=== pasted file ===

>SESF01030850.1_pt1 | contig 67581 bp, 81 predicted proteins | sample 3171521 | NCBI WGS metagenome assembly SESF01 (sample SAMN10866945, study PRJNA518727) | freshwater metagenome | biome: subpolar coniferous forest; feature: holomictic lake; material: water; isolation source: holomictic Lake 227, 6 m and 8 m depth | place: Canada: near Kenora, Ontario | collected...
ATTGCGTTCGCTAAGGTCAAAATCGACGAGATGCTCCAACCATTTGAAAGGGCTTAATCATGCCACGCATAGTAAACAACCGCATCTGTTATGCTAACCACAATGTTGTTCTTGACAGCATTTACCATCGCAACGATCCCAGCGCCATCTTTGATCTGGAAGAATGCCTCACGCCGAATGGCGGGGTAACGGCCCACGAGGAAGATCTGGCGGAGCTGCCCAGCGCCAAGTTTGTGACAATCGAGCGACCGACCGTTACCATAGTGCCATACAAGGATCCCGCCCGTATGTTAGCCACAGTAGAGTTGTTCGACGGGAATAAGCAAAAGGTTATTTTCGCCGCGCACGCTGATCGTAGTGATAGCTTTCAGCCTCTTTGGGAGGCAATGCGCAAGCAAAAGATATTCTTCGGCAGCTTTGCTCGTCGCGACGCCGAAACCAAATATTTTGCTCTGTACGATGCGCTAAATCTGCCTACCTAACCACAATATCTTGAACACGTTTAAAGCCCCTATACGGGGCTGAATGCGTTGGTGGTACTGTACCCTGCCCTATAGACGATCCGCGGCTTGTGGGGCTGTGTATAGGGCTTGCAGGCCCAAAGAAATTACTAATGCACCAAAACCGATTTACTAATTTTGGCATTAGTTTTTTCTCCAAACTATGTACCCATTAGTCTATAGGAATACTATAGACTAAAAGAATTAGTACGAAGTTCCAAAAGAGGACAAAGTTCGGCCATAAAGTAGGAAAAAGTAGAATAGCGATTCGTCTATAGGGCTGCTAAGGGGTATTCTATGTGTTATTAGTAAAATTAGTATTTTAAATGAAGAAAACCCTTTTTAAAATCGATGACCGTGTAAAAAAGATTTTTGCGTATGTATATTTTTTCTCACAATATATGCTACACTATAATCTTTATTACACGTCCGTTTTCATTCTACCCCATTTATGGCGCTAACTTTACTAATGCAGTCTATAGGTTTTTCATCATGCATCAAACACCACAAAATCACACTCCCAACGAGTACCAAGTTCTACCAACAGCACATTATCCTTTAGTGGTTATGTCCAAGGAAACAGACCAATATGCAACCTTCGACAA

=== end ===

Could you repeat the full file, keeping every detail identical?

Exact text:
>SESF01030850.1_pt1 | contig 67581 bp, 81 predicted proteins | sample 3171521 | NCBI WGS metagenome assembly SESF01 (sample SAMN10866945, study PRJNA518727) | freshwater metagenome | biome: subpolar coniferous forest; feature: holomictic lake; material: water; isolation source: holomictic Lake 227, 6 m and 8 m depth | place: Canada: near Kenora, Ontario | collected...
ATTGCGTTCGCTAAGGTCAAAATCGACGAGATGCTCCAACCATTTGAAAGGGCTTAATCATGCCACGCATAGTAAACAACCGCATCTGTTATGCTAACCACAATGTTGTTCTTGACAGCATTTACCATCGCAACGATCCCAGCGCCATCTTTGATCTGGAAGAATGCCTCACGCCGAATGGCGGGGTAACGGCCCACGAGGAAGATCTGGCGGAGCTGCCCAGCGCCAAGTTTGTGACAATCGAGCGACCGACCGTTACCATAGTGCCATACAAGGATCCCGCCCGTATGTTAGCCACAGTAGAGTTGTTCGACGGGAATAAGCAAAAGGTTATTTTCGCCGCGCACGCTGATCGTAGTGATAGCTTTCAGCCTCTTTGGGAGGCAATGCGCAAGCAAAAGATATTCTTCGGCAGCTTTGCTCGTCGCGACGCCGAAACCAAATATTTTGCTCTGTACGATGCGCTAAATCTGCCTACCTAACCACAATATCTTGAACACGTTTAAAGCCCCTATACGGGGCTGAATGCGTTGGTGGTACTGTACCCTGCCCTATAGACGATCCGCGGCTTGTGGGGCTGTGTATAGGGCTTGCAGGCCCAAAGAAATTACTAATGCACCAAAACCGATTTACTAATTTTGGCATTAGTTTTTTCTCCAAACTATGTACCCATTAGTCTATAGGAATACTATAGACTAAAAGAATTAGTACGAAGTTCCAAAAGAGGACAAAGTTCGGCCATAAAGTAGGAAAAAGTAGAATAGCGATTCGTCTATAGGGCTGCTAAGGGGTATTCTATGTGTTATTAGTAAAATTAGTATTTTAAATGAAGAAAACCCTTTTTAAAATCGATGACCGTGTAAAAAAGATTTTTGCGTATGTATATTTTTTCTCACAATATATGCTACACTATAATCTTTATTACACGTCCGTTTTCATTCTACCCCATTTATGGCGCTAACTTTACTAATGCAGTCTATAGGTTTTTCATCATGCATCAAACACCACAAAATCACACTCCCAACGAGTACCAAGTTCTACCAACAGCACATTATCCTTTAGTGGTTATGTCCAAGGAAACAGACCAATATGCAACCTTCGACAA